We by Yevgeny Zamyatin is a complex and revolutionary novel of Science fiction. D-503 is a mathematician living in the One State, journaling his daily life in order for future generations to learn about his society once the journal is put on the Integral (the spaceship D-503 is building). As a mathematician D-503 experiences the world in equations, from describing pleasing aesthetics to eventually emotions such as love with math (L=f(D): love is a function of death).1 Everything in the One State is measured and accounted for, using a Taylor system of time tables to block off the day. I-330 is the catalyst of all change in D-503’s life. Through the acquaintance of I-330, D-503 develops “an incurable… soul” and becomes aware of the confines of life within the One State.2 I-330 is a member of MEPHI (Mephisto), a rebellion group which stands for Anarchy, and who’s goal is to help the cave-man like creatures that live beyond the enclosing wall of the One State’s territory to break through and take down the current regime.3 Eventually D-503 is overcome with the events and turns himself in to the Bureau of Guardians, thusly turning over all of the rebels as well. The novel ends with a short entry from D-503 post-Opperation and devoid of human emotions. D-503 is only a shell of his former self as he watches without sympathy as I-330 is tortured for information, finally saying that “reason will win” and once again becoming a full supporter of the One State.4
We is a novel full of dichotomies, the most prevalent of which is reason versus emotion. The One State is obsessed with controlling it’s population, causing the people to become more machine than men. As D-503 states. “love and hunger are the masters of the world”; by regulating everything in life so closely even natural human emotions such as love become a designated hour of the day.5 Emotions have the power to effect change, which is one reason why I-330 is able to create a following of revolutionaries. One cause of the creation of the Operation is the rebellion, and the need to eliminate ‘dangerous’ qualities of people for the safety if the One State. The great struggle of the novel is increasing regulation over the daily life of citizens of the One State, with the inhabitants being as oblivious as possible, because once time doesn’t belong to themselves the only option left is to devote their entire lives to the good of the state.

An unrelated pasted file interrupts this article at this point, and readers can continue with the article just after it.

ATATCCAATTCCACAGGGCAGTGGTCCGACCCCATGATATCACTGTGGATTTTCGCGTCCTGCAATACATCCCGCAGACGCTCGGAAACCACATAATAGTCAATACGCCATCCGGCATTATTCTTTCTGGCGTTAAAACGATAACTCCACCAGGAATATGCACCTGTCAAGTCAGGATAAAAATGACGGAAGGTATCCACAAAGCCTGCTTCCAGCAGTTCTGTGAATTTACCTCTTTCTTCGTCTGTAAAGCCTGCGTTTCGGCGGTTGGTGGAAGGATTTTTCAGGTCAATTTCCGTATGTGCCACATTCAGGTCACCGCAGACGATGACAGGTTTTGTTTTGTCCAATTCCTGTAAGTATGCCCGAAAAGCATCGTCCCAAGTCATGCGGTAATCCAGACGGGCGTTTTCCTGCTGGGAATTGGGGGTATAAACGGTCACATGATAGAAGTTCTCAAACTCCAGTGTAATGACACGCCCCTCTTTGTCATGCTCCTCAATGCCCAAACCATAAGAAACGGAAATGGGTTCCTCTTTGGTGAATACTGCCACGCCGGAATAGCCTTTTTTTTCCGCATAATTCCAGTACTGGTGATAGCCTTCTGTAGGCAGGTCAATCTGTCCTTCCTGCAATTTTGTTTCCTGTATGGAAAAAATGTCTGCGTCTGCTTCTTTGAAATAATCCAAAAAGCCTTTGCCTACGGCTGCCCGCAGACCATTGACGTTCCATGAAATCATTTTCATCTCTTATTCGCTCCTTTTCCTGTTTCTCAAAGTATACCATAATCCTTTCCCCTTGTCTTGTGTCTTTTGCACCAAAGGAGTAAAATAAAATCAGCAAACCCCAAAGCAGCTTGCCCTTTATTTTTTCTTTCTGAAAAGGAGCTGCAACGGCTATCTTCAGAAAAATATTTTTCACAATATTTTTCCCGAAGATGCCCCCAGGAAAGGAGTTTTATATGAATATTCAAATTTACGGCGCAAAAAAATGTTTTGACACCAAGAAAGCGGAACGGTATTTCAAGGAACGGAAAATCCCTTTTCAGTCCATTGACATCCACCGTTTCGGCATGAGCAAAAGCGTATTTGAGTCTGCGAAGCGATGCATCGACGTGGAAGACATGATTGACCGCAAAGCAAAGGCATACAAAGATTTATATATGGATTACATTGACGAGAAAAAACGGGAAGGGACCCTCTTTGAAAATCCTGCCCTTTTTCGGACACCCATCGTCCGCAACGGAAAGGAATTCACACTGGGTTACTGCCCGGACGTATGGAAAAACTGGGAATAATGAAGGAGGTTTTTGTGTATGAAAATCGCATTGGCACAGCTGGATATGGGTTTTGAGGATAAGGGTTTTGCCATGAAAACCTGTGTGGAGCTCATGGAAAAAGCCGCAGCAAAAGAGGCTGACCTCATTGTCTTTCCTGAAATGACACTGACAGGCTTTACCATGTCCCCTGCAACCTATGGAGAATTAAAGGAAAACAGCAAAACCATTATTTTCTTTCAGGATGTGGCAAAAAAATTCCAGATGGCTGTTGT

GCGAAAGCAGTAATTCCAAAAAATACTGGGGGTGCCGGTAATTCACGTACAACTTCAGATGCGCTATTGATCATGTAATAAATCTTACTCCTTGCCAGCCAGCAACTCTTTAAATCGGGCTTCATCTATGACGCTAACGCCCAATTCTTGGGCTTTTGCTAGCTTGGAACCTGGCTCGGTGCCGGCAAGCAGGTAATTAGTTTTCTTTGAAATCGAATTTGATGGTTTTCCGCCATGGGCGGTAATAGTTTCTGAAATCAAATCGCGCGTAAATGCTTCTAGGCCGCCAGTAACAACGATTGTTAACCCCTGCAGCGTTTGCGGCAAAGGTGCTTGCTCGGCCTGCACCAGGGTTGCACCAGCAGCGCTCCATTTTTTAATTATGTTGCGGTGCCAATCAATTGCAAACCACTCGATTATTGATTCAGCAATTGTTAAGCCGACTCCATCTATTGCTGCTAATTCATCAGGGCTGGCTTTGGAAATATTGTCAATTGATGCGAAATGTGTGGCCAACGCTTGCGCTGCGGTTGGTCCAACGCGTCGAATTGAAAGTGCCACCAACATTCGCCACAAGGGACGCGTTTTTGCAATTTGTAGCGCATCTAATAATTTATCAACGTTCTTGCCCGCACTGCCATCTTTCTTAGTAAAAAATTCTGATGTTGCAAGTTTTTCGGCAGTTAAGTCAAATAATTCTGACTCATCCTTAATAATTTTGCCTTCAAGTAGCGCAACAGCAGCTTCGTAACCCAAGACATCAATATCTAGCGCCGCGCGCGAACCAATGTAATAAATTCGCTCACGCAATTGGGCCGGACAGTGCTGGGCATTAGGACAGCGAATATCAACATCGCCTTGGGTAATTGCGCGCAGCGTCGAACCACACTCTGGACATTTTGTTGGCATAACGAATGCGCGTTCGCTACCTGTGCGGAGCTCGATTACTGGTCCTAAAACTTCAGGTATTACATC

This is really interesting. I agree that an overarching motif throughout the novel is reason versus emotion. The regulations and brain-washing of the One State is overwhelmingly aimed at convincing its inhabitants that reason will always bring more happiness than ruling one’s self based on emotion. However, in my opinion, the novel throughout proves to the reader that emotion is needed for true happiness and enjoyment of life. D-503, after gaining the “incurable soul” is overwhelmed and haunted by his feelings for I-330, which he confuses first with hate. He obsesses with the highs that being with her gives him, but is devastated by the withdrawal from her. However, this proves that without emotion, people are just going through the motions of life, not really living. Without some pain, people cannot truly appreciate the joy. And therefore, without the ability to feel and interpret emotions within situations, humans lose their humanity. After all, what makes us different from the machines worshipped by the OneState is our ability to feel, our souls. Even though, even today, it is still hard to comprehend why or how humans have this ability, we should at least recognize that this ability is what makes us different from every other species or object in the world. So why give up the most special part of being a human?
I really liked your emphasis at the end – the people’s loss of time and their increased daily regulation. It seems like the One State, ironically enough, has created their own Global Factory, and the massive population are the workers. In which case, the One State government is no better than a capitalist factory owner. Both have a keen sense of regulating their workers’ times, dictate the often extreme hours in which working is necessary, justify their actions with reasoning, and both do not listen to the growing complaints of their underlings.